Larkin appealed, challenging only the constitutionality of the 100:1 quantity ratio for crack cocaine. We affirmed in an unpublished opinion. Larkin then filed a petition for rehearing and suggestion for rehearing en banc, arguing for reconsideration of his conviction for using or carrying a firearm during a drug trafficking crime. We remanded the case to the district court for further proceedings in light of the Supreme Court's decision in Bailey v. United States, 516 U.S. 137, 116 S.Ct. 501, 133 L.Ed.2d 472. On remand, the court found that Larkin had pled guilty only to use of a firearm and concluded that Larkin was not guilty of using of a firearm under Bailey. In addition, the court concluded that Larkin did not have the firearm on his person and was therefore not guilty of carrying a firearm under section 924(c)(1). The court therefore vacated Larkin's conviction and sentence on the firearm count.
The government argues that the district court erred in vacating Larkin's conviction for using or carrying a firearm because the evidence was sufficient to establish that Larkin “carried” the firearm during the drug transaction. We agree.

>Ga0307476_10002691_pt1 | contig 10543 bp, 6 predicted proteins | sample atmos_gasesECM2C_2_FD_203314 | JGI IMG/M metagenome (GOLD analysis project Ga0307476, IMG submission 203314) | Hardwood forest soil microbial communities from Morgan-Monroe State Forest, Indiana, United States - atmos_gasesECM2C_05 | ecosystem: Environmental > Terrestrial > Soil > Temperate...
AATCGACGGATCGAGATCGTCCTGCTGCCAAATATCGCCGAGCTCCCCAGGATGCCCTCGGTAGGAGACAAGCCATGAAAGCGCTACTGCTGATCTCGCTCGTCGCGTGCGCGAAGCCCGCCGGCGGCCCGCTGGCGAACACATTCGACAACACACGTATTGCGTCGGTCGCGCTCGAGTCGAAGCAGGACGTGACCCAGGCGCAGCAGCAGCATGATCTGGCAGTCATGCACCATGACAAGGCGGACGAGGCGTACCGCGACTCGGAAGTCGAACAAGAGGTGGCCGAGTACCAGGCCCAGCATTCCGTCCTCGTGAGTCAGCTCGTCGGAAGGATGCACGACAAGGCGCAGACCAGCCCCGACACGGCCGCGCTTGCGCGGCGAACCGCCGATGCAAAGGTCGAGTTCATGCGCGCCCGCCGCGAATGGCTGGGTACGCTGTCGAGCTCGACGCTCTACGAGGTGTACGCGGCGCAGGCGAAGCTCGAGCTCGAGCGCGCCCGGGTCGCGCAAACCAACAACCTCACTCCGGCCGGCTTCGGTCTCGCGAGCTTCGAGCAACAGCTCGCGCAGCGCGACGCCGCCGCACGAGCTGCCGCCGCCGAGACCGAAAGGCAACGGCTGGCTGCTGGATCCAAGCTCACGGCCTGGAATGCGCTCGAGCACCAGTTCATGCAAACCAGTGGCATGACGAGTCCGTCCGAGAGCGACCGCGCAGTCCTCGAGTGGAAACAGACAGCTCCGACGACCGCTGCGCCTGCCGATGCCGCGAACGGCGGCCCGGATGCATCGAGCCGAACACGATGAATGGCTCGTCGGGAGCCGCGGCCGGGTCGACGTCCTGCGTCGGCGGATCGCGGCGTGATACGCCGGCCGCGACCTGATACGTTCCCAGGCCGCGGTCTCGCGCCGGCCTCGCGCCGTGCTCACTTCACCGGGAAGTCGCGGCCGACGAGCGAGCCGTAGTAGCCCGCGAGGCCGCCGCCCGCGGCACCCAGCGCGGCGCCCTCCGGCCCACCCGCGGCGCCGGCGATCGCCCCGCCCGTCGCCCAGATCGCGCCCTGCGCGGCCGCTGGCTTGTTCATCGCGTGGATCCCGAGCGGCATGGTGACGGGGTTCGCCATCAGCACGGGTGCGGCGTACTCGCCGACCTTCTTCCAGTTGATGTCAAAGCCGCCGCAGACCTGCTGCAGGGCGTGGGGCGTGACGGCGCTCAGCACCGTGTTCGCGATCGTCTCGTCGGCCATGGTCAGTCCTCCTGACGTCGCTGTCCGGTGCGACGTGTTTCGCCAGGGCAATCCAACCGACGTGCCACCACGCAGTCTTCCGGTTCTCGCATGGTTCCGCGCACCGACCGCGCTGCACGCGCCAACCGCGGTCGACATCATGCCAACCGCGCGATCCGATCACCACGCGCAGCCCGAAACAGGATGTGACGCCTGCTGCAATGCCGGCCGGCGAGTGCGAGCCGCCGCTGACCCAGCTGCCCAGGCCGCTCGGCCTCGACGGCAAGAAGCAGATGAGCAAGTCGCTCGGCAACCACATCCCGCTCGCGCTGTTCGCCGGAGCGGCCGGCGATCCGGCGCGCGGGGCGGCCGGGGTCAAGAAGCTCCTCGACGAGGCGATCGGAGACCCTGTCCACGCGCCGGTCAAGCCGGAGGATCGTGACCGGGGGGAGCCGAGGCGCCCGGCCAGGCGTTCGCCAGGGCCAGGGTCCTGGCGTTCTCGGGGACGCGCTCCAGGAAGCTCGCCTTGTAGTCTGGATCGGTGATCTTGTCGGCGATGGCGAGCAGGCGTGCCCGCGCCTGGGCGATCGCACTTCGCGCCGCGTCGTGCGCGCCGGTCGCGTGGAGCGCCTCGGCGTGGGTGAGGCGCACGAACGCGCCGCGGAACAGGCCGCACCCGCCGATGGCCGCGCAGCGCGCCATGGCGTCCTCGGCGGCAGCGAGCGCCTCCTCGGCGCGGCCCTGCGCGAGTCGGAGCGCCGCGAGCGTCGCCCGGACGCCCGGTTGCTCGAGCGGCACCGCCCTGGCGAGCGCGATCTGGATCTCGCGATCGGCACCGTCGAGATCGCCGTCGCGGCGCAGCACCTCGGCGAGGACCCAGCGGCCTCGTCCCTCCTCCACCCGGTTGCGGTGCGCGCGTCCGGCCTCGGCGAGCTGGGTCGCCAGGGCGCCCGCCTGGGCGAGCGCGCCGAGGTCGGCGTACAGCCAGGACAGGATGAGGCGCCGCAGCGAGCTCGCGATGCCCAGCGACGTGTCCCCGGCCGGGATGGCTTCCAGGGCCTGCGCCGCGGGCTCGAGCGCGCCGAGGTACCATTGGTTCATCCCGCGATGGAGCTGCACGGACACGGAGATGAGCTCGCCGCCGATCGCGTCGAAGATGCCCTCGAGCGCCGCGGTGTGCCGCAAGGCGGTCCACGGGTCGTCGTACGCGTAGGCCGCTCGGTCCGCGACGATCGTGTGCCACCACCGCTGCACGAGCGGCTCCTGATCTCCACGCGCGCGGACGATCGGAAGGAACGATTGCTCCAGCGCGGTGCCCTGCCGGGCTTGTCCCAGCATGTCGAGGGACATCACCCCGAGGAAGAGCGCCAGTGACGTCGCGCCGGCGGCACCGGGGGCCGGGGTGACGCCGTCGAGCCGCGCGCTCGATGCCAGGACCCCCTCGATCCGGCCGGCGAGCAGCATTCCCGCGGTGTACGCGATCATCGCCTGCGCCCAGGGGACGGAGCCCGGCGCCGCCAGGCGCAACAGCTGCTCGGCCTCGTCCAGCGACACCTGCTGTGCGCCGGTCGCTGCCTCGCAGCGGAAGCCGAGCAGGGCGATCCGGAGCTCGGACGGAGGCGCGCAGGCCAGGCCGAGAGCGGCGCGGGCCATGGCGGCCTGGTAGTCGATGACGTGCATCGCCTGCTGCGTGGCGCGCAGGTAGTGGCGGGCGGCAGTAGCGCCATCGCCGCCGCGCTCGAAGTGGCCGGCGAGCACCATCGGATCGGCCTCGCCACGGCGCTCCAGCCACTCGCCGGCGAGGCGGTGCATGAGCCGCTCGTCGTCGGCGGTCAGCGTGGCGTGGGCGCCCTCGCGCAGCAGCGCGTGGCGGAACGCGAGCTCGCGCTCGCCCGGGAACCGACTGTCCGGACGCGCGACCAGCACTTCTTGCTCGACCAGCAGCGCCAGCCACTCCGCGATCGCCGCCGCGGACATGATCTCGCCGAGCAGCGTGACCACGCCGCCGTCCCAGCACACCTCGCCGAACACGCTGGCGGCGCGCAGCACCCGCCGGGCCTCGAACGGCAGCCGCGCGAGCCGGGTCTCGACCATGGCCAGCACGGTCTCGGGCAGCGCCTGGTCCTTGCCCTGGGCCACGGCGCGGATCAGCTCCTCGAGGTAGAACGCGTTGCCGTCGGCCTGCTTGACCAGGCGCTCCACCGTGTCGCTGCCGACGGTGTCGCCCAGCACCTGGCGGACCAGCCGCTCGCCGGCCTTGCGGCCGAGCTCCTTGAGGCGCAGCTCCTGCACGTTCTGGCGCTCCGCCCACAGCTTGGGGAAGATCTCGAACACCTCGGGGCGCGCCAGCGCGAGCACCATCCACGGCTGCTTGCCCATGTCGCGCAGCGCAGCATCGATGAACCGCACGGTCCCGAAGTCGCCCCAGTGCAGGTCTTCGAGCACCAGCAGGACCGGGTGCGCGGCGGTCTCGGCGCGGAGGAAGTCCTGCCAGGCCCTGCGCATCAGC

The Court in Bailey determined that the term “use” in section 924(c)(1) denotes active employment of a firearm. 516 U.S. at ----, 116 S.Ct. at 509. The Court's opinion did nothing, however, to alter the proof needed to establish that a defendant carried a firearm, and the ordinary meaning of “carry” therefore applies. See United States v. Willis, 89 F.3d 1371, 1378 (8th Cir.), cert. denied, 519 U.S. 909, 117 S.Ct. 273, 136 L.Ed.2d 196 (1996). We have not, as the district court concluded, limited the definition of “carry” only to having or bearing the firearm on one's person, but rather have held that “transporting firearms in the passenger compartment of a car loaded with drugs” constitutes carrying a firearm within the meaning of section 924(c)(1). See United States v. Nelson, 109 F.3d 1323, 1326 (8th Cir.1997) (citing United States v. Freisinger, 937 F.2d 383, 387 (8th Cir.1991), cert. denied, 520 U.S. 1270, 117 S.Ct. 2446, 138 L.Ed.2d 205 (1997)).